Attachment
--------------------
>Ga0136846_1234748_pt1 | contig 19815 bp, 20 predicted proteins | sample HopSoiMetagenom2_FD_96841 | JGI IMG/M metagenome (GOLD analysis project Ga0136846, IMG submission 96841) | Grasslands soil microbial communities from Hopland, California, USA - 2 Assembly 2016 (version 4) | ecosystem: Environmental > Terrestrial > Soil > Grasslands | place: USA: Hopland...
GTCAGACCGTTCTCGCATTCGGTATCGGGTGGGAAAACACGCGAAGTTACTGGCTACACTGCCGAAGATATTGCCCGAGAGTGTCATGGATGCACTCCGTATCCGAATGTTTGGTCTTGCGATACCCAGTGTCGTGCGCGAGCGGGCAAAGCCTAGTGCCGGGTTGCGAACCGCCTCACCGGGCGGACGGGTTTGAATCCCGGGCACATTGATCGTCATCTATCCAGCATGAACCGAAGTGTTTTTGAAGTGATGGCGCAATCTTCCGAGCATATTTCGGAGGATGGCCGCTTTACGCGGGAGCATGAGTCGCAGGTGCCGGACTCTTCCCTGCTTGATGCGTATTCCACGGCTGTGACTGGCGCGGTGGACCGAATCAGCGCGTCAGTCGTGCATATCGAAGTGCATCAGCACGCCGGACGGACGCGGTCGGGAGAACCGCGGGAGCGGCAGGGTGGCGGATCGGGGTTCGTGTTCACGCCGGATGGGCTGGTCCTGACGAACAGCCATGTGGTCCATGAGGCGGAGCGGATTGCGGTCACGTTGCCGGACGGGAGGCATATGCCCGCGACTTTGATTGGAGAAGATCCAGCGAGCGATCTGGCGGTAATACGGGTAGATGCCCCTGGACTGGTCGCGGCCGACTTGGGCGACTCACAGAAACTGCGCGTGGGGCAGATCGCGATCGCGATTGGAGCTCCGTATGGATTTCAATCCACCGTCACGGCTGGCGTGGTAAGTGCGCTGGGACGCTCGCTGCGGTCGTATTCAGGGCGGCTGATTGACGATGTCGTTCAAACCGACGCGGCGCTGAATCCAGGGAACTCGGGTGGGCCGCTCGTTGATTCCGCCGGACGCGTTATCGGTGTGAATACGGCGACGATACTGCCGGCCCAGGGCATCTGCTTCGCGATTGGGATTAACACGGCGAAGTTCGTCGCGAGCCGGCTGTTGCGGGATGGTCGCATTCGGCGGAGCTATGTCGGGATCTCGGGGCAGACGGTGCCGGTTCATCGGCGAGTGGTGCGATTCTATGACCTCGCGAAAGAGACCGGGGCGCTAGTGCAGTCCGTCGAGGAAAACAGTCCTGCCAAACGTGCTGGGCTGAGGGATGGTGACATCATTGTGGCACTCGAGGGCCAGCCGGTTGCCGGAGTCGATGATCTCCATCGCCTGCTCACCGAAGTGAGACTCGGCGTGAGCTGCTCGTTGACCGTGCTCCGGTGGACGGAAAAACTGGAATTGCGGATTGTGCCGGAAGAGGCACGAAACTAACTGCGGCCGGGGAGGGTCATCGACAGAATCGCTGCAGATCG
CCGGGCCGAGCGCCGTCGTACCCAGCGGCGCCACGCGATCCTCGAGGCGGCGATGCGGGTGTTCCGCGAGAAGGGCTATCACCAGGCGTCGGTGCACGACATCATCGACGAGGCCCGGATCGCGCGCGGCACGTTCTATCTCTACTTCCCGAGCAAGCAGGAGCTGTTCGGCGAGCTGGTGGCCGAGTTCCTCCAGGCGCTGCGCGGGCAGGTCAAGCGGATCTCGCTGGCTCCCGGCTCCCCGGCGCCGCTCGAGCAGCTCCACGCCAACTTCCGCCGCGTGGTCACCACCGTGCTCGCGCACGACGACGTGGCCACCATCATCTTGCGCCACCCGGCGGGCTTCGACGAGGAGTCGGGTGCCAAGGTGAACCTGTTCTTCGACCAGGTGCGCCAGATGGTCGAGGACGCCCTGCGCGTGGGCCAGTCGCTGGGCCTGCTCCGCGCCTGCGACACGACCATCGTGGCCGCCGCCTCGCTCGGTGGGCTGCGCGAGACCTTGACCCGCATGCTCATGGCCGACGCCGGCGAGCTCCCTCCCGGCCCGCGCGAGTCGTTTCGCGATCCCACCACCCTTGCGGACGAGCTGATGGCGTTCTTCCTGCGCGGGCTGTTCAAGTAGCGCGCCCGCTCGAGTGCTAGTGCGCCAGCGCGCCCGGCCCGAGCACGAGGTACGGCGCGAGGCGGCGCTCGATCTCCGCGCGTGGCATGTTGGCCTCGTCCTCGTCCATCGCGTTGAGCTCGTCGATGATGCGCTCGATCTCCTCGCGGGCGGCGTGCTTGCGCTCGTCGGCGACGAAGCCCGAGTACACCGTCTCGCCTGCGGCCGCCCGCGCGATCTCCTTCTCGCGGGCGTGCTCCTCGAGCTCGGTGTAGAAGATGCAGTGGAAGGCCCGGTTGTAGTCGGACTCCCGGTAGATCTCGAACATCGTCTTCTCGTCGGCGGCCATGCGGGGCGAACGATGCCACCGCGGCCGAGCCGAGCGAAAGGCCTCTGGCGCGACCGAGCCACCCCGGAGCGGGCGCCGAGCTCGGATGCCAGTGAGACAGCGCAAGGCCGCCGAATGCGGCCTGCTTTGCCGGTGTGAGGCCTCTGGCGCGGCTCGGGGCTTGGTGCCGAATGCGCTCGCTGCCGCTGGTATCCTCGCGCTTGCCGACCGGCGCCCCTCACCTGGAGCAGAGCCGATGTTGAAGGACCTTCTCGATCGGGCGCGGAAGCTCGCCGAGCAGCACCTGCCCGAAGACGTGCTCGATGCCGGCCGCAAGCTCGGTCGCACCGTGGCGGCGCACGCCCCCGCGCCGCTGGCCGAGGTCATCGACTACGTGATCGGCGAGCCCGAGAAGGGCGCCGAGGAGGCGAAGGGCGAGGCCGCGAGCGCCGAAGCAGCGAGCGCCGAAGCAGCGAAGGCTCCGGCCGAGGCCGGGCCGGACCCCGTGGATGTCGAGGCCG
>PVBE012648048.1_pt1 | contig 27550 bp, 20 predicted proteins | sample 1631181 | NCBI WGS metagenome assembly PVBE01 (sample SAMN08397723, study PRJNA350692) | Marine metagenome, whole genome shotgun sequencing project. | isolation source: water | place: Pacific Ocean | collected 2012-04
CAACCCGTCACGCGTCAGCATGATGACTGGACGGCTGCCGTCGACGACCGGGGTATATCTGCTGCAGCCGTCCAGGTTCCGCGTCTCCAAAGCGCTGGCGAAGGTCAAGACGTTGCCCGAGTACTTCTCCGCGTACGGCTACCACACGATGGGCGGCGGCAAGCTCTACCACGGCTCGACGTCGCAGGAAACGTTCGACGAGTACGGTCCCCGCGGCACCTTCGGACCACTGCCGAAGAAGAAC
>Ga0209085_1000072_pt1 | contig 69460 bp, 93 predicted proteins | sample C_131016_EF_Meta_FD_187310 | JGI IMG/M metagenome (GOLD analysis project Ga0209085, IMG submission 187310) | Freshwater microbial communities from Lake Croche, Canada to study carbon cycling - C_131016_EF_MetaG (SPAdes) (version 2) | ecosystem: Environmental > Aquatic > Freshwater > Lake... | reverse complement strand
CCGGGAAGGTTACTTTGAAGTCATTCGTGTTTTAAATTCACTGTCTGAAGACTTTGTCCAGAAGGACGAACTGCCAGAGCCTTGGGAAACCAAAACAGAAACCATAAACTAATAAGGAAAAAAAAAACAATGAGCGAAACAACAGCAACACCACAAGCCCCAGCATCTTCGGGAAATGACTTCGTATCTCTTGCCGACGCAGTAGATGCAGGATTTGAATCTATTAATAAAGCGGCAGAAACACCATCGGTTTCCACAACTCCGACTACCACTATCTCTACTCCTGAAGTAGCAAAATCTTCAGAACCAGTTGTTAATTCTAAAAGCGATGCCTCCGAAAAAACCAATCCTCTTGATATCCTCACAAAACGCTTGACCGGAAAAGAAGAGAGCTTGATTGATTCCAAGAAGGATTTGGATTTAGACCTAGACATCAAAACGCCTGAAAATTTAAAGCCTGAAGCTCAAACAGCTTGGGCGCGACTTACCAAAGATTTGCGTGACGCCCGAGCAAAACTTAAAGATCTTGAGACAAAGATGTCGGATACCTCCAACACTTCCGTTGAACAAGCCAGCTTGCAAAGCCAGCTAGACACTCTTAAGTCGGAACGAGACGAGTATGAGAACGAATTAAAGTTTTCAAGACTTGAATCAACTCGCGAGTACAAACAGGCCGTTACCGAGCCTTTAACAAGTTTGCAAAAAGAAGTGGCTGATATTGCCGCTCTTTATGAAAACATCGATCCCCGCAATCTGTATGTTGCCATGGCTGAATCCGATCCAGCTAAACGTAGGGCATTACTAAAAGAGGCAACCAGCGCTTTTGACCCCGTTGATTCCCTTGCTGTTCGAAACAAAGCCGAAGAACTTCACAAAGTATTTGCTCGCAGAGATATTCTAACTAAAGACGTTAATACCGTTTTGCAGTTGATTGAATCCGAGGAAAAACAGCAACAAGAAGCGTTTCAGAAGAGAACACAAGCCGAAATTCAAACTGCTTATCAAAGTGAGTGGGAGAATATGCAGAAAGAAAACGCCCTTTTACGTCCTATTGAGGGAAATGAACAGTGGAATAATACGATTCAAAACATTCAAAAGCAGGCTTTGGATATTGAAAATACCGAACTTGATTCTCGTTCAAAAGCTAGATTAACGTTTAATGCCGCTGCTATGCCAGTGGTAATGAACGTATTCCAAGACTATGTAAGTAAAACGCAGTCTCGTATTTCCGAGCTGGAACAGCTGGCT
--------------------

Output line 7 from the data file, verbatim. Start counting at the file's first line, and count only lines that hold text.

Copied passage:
CCGGGAAGGTTACTTTGAAGTCATTCGTGTTTTAAATTCACTGTCTGAAGACTTTGTCCAGAAGGACGAACTGCCAGAGCCTTGGGAAACCAAAACAGAAACCATAAACTAATAAGGAAAAAAAAAACAATGAGCGAAACAACAGCAACACCACAAGCCCCAGCATCTTCGGGAAATGACTTCGTATCTCTTGCCGACGCAGTAGATGCAGGATTTGAATCTATTAATAAAGCGGCAGAAACACCATCGGTTTCCACAACTCCGACTACCACTATCTCTACTCCTGAAGTAGCAAAATCTTCAGAACCAGTTGTTAATTCTAAAAGCGATGCCTCCGAAAAAACCAATCCTCTTGATATCCTCACAAAACGCTTGACCGGAAAAGAAGAGAGCTTGATTGATTCCAAGAAGGATTTGGATTTAGACCTAGACATCAAAACGCCTGAAAATTTAAAGCCTGAAGCTCAAACAGCTTGGGCGCGACTTACCAAAGATTTGCGTGACGCCCGAGCAAAACTTAAAGATCTTGAGACAAAGATGTCGGATACCTCCAACACTTCCGTTGAACAAGCCAGCTTGCAAAGCCAGCTAGACACTCTTAAGTCGGAACGAGACGAGTATGAGAACGAATTAAAGTTTTCAAGACTTGAATCAACTCGCGAGTACAAACAGGCCGTTACCGAGCCTTTAACAAGTTTGCAAAAAGAAGTGGCTGATATTGCCGCTCTTTATGAAAACATCGATCCCCGCAATCTGTATGTTGCCATGGCTGAATCCGATCCAGCTAAACGTAGGGCATTACTAAAAGAGGCAACCAGCGCTTTTGACCCCGTTGATTCCCTTGCTGTTCGAAACAAAGCCGAAGAACTTCACAAAGTATTTGCTCGCAGAGATATTCTAACTAAAGACGTTAATACCGTTTTGCAGTTGATTGAATCCGAGGAAAAACAGCAACAAGAAGCGTTTCAGAAGAGAACACAAGCCGAAATTCAAACTGCTTATCAAAGTGAGTGGGAGAATATGCAGAAAGAAAACGCCCTTTTACGTCCTATTGAGGGAAATGAACAGTGGAATAATACGATTCAAAACATTCAAAAGCAGGCTTTGGATATTGAAAATACCGAACTTGATTCTCGTTCAAAAGCTAGATTAACGTTTAATGCCGCTGCTATGCCAGTGGTAATGAACGTATTCCAAGACTATGTAAGTAAAACGCAGTCTCGTATTTCCGAGCTGGAACAGCTGGCT